September 30, 2010

A guy catches his girlfriend/wife cheating because he installs key-logging software on the computer. In my opinion, it’s a toss-up between which is worse. A lot of people seem to think cheating is the worse. To be fair, there are situation-specific details that can tilt the balance one way or the other. But in slightly more generic terms, it boils down to a violation of trust in the relationship.

Yes, cheating is terrible. I don’t think anyone’s going to argue with me on that. There can be all sorts of reasons why your relationship isn’t working out and why people seek out additional relations. But if cheating is an option, so is getting out of the relationship. I’m sure that’s easier said than done though. There are financial considerations, especially if one person is dependent on the other’s income. There are emotional considerations, in cases where you love the other person but they’re gone all the time or are emotionally more distant. And in those situations, cheating might seem like the “better” option. Just to reiterate – so no one gets confused – I am not condoning cheating.

And on the other side, key-logging is also terrible. It’s an invasion of privacy – like reading someone else’s emails or recording their phone calls. I guess the argument can be made that few people would go through the trouble of such personal investigation without extreme suspicion. To which I would say if you can’t ask your significant other and trust her answer, the problems with your relationship go beyond possible cheating.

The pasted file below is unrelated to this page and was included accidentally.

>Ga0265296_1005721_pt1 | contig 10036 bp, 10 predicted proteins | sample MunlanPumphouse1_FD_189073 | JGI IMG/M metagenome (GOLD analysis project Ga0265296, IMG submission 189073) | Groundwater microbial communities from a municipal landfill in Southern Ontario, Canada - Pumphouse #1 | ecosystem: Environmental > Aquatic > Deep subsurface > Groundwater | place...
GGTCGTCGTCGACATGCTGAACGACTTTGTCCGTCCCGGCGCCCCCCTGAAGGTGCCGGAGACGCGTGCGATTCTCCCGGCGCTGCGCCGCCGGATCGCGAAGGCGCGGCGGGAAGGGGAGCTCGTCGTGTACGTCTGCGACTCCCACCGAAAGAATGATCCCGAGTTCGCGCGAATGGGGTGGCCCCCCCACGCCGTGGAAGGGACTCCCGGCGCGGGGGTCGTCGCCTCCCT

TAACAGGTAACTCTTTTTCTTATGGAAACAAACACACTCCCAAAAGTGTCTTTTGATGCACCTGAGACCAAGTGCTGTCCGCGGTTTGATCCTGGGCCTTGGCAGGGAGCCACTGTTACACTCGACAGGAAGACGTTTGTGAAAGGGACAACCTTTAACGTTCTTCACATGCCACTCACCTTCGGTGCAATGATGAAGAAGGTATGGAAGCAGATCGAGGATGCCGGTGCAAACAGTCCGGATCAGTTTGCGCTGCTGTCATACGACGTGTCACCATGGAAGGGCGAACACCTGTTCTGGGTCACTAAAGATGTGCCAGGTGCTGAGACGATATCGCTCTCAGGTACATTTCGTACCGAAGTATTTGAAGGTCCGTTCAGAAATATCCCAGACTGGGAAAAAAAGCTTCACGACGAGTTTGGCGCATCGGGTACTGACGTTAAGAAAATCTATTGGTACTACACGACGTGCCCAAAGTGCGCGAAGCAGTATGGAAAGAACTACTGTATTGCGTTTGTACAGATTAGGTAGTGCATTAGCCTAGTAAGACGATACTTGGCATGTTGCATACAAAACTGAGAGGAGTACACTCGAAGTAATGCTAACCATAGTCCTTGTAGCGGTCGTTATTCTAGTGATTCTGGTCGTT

The biggest difference I see between key-logging and cheating is that the latter probably spurs the former. And if hard evidence is found for the cheating – well, maybe that can justify the means to obtain that proof. Or in other words, your terrible actions are just evened out because of someone else’s terrible actions. I’m not all for that reasoning. It means you’re doing something that may or may not be bad, but you won’t know until after it’s done. That should mean you shouldn’t do it!



  1. I don’t know… I feel like I would be much more willing to forgive my significant other for keylogging/spying on me, then if she cheated on me.

    For example, let’s say I’ve been married 25 years. I probably wouldn’t file for divorce just because my wife went crazy jealous one month and installed a keylogger. It’d throw up a bunch of red flags about our relationship… but it’s not nearly as big of a “that’s it, we’re done” like cheating is.

    • But I would say cheating often doesn’t lead to breaking up right away. How many cheaters use the “it’ll never happen again” line? And how many significant others want to believe that and then are paranoid because they constantly think the other is cheating? Same with key-logging. If you found out your girlfriend was spying on you once – wouldn’t you always kinda wonder if she’s doing it again (only better because you don’t know). It would drive me crazy.

      • Well, I think the difference for me is what can be done in order to fix the relationship. In the case of her spying on me, if I become more trustworthy, then there is no reason for her to spy on me again. Whereas in the case of her cheating on me, I can only trust she won’t do it again.

        I can control the former, but not the latter. Which in my mind makes it easier to fix.

        (This is all assuming, of course, that she is a normal person who doesn’t spy on people she trusts.)

      • But is either really in your control? I mean, she chooses to spy on you because she suspects you of cheating (or whatever). But you’re really not. What exactly are you going to do to become more trustworthy when you already are? If you’re worried enough to spy, I kinda feel like you wouldn’t quit until you did find something. And cheating – there’s probably a reason behind the cheating that you could fix.

      • Right. I mean if she’s spying because she’s obsessed or paranoid or whatever, then the relationship is probably over.

        But for a normal healthy person, I feel like spying is not something you just randomly decide to do on the spur. The other person must have triggered it by doing something.